Jesuism

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jcarlinbn
1/25/2007 11:25 AM
1 out of 7

Jesuism in the West is an atheistic worldview based on the teachings of Jesus as documented in the Gospels including the recently discovered Gnostic Gospels of Thomas and Judas. A Jesuist rejects the supernatural accretions to the stories about Jesus as mnemonic and marketing devices typical of the age, and rejects all theistic references including self-references by Jesus as metaphorical devices to communicate with the prevailing Jewish and Pagan religions.

To understand Jesuism one must understand the concept of radical respect for all people taught by Jesus in the Beatitudes, the Good Samaritan, the Adulteress, and indeed in all the stories involving Jesus directly. While Jesus believed in the eventual judgment by his God to help formulate and sell the radical concept that all people are to be accepted as brothers and sisters, the Jesuist will accept this as part of the religious culture Jesus dedicated his life to changing. Jesus was a Jew who believed in the Abrahamic God concept, but his rebellion was as much against his own God as the religion of the Jews he was immersed in.

The Jefferson Bible is a useful condensation of the traditional teachings of Jesus and could be considered the Holy Book of the Jesuist. And part of the traditional Unitarian “Affirmation”
Unitarians believe in
…the brotherhood of man,
the leadership of Jesus,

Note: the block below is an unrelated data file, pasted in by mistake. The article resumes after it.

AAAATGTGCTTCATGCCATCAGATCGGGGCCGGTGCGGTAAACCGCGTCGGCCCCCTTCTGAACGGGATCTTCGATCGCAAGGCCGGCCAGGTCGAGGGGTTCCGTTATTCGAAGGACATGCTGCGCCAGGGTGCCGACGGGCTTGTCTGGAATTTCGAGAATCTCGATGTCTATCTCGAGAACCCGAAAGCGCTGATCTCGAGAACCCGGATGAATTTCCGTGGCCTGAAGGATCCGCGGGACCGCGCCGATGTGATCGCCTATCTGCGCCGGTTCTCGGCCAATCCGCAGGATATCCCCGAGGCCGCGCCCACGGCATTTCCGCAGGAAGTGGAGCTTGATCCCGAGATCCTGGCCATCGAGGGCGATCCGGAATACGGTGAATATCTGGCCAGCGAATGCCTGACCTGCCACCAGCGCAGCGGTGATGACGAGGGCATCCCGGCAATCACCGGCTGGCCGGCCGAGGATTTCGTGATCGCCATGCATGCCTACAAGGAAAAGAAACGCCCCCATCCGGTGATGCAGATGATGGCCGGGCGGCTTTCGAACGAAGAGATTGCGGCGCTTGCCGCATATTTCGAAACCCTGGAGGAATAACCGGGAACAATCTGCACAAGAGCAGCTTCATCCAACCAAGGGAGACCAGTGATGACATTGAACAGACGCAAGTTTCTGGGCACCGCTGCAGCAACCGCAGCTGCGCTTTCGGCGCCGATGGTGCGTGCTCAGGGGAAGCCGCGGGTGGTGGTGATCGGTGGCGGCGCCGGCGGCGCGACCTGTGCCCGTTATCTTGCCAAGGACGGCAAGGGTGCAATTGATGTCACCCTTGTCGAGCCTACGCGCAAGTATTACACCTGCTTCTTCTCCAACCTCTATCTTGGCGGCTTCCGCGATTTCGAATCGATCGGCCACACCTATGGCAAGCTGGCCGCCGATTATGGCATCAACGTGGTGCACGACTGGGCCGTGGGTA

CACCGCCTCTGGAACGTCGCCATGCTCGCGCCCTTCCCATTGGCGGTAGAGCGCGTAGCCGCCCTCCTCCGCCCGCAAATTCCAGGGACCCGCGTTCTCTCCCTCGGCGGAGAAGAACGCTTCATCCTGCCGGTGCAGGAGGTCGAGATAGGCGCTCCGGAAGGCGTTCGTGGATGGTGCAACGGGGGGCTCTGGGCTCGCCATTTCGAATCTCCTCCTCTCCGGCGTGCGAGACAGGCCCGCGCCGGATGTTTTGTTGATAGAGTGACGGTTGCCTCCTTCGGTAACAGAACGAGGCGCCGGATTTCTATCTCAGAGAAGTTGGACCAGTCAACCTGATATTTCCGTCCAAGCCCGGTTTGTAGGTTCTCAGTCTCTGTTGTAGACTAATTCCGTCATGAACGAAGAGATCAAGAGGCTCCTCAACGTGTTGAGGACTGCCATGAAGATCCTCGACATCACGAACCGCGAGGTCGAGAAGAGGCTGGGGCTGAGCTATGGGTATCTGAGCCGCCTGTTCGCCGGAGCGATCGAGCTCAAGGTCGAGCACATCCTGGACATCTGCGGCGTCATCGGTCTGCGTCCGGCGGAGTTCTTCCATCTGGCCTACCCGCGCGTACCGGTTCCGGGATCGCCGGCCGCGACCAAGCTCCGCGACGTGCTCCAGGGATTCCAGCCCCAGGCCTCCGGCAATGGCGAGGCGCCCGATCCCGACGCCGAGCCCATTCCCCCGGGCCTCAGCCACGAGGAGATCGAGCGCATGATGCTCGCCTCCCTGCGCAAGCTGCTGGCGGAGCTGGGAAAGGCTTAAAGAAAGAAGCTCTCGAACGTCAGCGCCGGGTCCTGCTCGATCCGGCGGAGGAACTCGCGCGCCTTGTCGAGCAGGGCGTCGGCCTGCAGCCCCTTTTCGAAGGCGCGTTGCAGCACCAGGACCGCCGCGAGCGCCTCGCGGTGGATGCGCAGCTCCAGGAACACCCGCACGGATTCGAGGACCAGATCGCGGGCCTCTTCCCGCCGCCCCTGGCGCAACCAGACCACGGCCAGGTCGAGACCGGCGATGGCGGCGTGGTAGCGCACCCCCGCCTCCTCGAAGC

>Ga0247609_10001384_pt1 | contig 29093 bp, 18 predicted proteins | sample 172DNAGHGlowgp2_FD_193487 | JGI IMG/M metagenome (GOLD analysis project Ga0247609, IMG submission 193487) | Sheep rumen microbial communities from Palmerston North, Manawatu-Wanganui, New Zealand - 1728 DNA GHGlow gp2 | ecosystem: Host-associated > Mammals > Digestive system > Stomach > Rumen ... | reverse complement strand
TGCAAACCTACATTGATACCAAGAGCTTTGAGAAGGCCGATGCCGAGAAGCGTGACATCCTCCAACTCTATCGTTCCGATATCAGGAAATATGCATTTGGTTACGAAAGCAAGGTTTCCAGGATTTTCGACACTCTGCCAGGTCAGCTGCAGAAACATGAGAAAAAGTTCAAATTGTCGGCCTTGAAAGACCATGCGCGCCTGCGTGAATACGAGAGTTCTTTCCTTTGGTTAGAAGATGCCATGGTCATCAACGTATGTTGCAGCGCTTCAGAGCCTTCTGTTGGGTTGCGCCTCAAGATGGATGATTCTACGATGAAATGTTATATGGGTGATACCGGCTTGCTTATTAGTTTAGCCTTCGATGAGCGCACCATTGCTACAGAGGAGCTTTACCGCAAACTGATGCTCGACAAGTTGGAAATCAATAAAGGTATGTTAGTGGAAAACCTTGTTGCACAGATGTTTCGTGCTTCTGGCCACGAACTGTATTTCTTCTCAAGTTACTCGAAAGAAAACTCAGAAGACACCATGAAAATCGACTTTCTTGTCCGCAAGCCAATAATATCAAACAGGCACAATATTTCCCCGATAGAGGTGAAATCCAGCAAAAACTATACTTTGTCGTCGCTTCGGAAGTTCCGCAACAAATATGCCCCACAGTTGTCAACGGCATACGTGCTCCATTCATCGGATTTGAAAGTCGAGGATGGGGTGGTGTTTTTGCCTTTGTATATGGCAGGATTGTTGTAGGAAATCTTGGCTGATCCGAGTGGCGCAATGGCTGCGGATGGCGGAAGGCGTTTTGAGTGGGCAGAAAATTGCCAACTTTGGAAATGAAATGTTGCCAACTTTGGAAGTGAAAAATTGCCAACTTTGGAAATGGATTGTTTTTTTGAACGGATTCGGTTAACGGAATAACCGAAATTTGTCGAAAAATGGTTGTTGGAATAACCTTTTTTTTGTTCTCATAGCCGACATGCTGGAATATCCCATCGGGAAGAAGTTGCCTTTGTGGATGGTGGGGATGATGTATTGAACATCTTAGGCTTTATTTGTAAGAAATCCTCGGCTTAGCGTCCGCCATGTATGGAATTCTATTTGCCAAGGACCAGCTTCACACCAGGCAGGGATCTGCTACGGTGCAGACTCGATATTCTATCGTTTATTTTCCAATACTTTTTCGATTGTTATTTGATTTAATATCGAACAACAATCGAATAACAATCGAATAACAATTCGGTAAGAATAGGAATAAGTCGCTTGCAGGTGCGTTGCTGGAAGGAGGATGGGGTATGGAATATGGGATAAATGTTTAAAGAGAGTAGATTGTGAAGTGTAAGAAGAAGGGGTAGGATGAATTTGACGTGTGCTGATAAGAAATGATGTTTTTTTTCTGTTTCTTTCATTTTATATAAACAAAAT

and the progress of mankind…
[In poetry "man" and "mankind" are generic and include all people]
could be the creed of the Jesuist if there were a creed.

Jesuism is an inclusive rather than an exclusive religion, and does not reject the lessons that can be learned in any and all of the traditional theistic religions. Jesuists may be found in any church, usually Christian, but have in common the rejection of the concept of the Christ, and indeed all of Paul, the rejection of God as a source of meaning and purpose in life, and an exclusive focus on living.

The Jesuist affirms that all people are expected to be contributors to the wellbeing and betterment of all. Some will fail, but this is not an intrinsic propensity to fail, it is simply inability to succeed. For the Jesuist the measure is not global but local. If one can provide for the wellbeing and betterment of one other person: a child, a friend, a random stranger on the street, the Jesuist will echo Jesus “As you have done unto the least of these, you have done unto me.”

J’Carlin



TheWallflower
1/25/2007 9:02 PM
2 out of 7

I typed Jesuism into Wikipedia and got nothing. I then typed Jesusism and got a hit. Is Jesusism the same thing, but an alternate spelling?

It sounds like the basic point of Jesuism is love your neighbor as yourself - radical inclusiveness to the point of no distinguishing in-group/out-group. Perhaps it's similar to Martin Buber's I & Thou?

Question: Jesus, being an ancient Jew, would have believed in God, etc., even if he didn't think of himself as the son of God (this being a later development by his followers). Isn't Jesuism therefore a departure, a corruption if you may, of what Jesus taught?



jcarlinbn
1/26/2007 12:52 AM
3 out of 7

TheWallflower 1/25/2007 9:02 PM --6
I typed Jesuism into Wikipedia and got nothing. I then typed Jesusism and got a hit. Is Jesusism the same thing, but an alternate spelling?
*Grin* I typed Jesuism into Google to make sure the name was in the public domain. The only hit I got was for some Nigerian group. Hence “in the West.” No Jesusism is not the same thing.

J’Carlin



jcarlinbn
1/26/2007 1:47 AM
4 out of 7

TheWallflower 1/25/2007 9:02 PM --6
It sounds like the basic point of Jesuism is love your neighbor as yourself - radical inclusiveness to the point of no distinguishing in-group/out-group. Perhaps it's similar to Martin Buber's I & Thou?
It sounds like you are a Jesuist.

The only problem I have with Buber is the theistic premise of “Thou”

J’Carlin


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